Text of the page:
The motto "e pluribus unum" one from many sums up how our country makes up a single organism out of many individuals, and everyone knows that we want to value individuality and independence. So, how do we set standards of excellence, and yet "leave no child behind"? I know that they are not mutually exclusive, but is our society really capable of having this conversation and making some decisions?

Tuesday, April 6, 2010

I love JING. It's a screen capture program that is free. Here's one type of use: If a student is absent, you can record a part of a lesson for the student to view later. Here's a sample.

Or, you can make a screencast of you teaching essential items. Here's a sample.

Let me know what you think of these screencasts. I post them in blackboard and the kids use them for studying, catching up, or just to laugh.

Technology and Latin

So, should Latin teachers really be tech-savvy? Of course! No one was more into new technology than the ancient Romans, and this type of communication would never have evolved without the Romans to help kick start things.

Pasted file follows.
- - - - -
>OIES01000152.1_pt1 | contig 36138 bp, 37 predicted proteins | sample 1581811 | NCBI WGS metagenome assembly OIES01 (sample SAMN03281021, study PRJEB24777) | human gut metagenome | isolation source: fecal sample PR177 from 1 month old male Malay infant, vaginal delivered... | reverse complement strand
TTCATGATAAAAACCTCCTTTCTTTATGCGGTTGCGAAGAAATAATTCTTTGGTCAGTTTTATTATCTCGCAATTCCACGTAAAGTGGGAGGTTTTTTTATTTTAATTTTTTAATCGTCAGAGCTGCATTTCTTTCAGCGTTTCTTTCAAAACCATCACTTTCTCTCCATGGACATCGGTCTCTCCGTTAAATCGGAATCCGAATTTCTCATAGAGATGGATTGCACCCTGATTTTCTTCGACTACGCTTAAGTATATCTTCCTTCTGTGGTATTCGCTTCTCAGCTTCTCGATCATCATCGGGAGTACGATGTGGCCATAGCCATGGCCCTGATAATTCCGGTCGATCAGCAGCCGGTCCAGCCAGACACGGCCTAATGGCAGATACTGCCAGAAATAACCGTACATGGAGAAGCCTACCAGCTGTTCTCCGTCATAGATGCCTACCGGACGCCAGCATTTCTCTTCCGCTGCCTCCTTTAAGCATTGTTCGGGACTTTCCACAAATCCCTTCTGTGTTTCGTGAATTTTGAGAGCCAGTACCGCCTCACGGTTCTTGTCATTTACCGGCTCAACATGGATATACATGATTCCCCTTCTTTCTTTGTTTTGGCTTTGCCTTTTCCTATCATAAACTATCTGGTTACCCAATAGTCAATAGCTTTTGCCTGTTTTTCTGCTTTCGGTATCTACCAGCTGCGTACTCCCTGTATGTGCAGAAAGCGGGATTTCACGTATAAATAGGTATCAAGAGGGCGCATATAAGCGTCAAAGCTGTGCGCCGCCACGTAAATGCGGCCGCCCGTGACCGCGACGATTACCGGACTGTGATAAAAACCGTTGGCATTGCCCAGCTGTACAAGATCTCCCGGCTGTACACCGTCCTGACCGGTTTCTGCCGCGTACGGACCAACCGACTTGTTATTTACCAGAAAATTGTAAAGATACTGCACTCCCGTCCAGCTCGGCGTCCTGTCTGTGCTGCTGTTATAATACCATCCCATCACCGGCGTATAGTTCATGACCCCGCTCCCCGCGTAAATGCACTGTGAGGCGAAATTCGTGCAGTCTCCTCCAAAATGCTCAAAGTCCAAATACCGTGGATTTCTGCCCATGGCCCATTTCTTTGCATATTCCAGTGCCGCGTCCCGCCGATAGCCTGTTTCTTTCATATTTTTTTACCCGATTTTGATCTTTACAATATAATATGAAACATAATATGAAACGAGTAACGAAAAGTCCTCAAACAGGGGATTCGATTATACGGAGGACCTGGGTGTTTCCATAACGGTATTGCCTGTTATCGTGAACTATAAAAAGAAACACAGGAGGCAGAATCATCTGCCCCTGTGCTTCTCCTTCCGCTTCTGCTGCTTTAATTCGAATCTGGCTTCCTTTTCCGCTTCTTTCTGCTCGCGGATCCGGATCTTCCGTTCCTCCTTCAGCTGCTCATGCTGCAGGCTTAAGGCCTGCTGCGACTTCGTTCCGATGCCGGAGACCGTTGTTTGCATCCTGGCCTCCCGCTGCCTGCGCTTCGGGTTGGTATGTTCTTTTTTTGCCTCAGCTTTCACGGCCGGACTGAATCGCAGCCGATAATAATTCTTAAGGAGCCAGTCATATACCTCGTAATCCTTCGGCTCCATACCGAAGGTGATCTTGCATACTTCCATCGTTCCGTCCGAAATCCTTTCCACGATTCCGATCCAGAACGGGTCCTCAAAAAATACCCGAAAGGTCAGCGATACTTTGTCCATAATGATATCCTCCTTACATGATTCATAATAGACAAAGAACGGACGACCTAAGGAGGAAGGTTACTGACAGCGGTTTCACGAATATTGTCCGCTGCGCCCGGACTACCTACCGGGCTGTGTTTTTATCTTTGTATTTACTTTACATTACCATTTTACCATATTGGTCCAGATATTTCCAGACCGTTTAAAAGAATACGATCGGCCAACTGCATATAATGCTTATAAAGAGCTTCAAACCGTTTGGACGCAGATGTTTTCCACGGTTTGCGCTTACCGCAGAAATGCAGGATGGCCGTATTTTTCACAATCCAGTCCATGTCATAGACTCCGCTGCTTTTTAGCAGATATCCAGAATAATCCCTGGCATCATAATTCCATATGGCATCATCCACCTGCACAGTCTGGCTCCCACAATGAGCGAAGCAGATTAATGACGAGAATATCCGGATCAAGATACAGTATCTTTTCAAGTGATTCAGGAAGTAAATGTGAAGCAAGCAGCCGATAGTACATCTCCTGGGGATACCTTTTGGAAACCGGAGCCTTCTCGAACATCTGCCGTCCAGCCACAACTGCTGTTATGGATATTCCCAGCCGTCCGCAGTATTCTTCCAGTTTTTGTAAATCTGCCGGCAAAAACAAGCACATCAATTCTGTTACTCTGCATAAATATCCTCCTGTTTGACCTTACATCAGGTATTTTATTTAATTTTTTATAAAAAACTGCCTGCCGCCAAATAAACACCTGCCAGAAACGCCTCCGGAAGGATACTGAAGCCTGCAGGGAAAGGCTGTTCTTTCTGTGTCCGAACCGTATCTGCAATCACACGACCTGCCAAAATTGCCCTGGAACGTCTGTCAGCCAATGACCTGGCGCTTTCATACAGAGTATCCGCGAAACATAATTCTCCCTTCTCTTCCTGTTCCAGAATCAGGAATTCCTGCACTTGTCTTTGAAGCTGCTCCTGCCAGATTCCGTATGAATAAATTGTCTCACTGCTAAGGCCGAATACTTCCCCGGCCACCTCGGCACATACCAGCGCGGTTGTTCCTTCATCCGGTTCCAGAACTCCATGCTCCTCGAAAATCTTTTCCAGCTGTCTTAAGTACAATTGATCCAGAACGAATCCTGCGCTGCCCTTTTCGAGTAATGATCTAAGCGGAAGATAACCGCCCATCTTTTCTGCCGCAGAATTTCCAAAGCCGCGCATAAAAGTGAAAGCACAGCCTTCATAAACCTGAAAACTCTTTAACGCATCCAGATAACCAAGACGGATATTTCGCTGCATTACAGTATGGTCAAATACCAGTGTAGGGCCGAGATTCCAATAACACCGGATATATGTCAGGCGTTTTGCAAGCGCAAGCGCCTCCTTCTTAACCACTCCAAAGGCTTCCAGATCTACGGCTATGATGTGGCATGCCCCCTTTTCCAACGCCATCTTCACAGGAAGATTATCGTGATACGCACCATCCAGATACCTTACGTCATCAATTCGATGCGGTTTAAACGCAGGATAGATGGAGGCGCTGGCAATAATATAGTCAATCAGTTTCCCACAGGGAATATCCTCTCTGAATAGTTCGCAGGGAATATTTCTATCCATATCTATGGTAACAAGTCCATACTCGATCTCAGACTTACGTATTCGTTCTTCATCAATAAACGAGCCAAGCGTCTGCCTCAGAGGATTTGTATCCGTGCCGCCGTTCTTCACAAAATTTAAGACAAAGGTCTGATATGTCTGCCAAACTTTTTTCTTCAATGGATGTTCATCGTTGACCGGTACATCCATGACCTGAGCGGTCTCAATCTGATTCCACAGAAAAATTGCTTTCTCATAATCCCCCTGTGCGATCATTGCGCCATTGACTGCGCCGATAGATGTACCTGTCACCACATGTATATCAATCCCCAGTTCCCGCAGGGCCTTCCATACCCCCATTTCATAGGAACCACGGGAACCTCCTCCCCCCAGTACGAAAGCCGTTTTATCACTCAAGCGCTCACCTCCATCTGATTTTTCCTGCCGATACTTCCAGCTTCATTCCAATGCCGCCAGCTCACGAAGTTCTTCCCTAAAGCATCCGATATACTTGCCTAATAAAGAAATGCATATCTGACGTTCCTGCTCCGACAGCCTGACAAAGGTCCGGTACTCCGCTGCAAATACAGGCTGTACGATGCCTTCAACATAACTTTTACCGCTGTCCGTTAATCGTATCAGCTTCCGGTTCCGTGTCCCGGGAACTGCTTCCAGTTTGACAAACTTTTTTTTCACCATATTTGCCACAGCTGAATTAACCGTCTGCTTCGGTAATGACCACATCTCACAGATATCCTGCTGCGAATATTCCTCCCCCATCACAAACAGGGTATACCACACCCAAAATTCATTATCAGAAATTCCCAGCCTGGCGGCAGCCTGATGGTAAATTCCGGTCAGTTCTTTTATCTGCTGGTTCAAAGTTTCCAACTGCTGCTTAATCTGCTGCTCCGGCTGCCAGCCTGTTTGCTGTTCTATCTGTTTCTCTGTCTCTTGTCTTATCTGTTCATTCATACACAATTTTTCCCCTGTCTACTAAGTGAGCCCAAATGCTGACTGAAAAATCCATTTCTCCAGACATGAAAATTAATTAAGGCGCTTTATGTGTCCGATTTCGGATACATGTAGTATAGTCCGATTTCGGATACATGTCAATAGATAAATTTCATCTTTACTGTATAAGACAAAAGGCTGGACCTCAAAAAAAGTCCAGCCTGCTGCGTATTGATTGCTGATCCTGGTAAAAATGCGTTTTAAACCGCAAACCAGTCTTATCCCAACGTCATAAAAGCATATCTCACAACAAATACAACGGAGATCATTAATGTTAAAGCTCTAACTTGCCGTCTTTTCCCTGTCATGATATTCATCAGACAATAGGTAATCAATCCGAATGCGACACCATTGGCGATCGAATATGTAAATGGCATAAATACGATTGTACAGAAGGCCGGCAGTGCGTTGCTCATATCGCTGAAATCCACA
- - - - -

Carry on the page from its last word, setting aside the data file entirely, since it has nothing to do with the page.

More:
Learning Latin is all about learning to learn. That's it. Understanding processes and communicating those and helping other people get to the point are skills that our students gain by studying Latin. So, by going through the process of seeing how a language is built, the students understand the scheme of how most things are constructed.

Technology is just a structure that can help our students go through this learning process. Ouch, learning hurts. The frustration that I feel as a teacher when I'm trying to use a new piece of technology keeps me in touch with that overwhelming feeling that my students get when I'm speaking in Latin and asking them questions. But we get through it and at the end we've learned.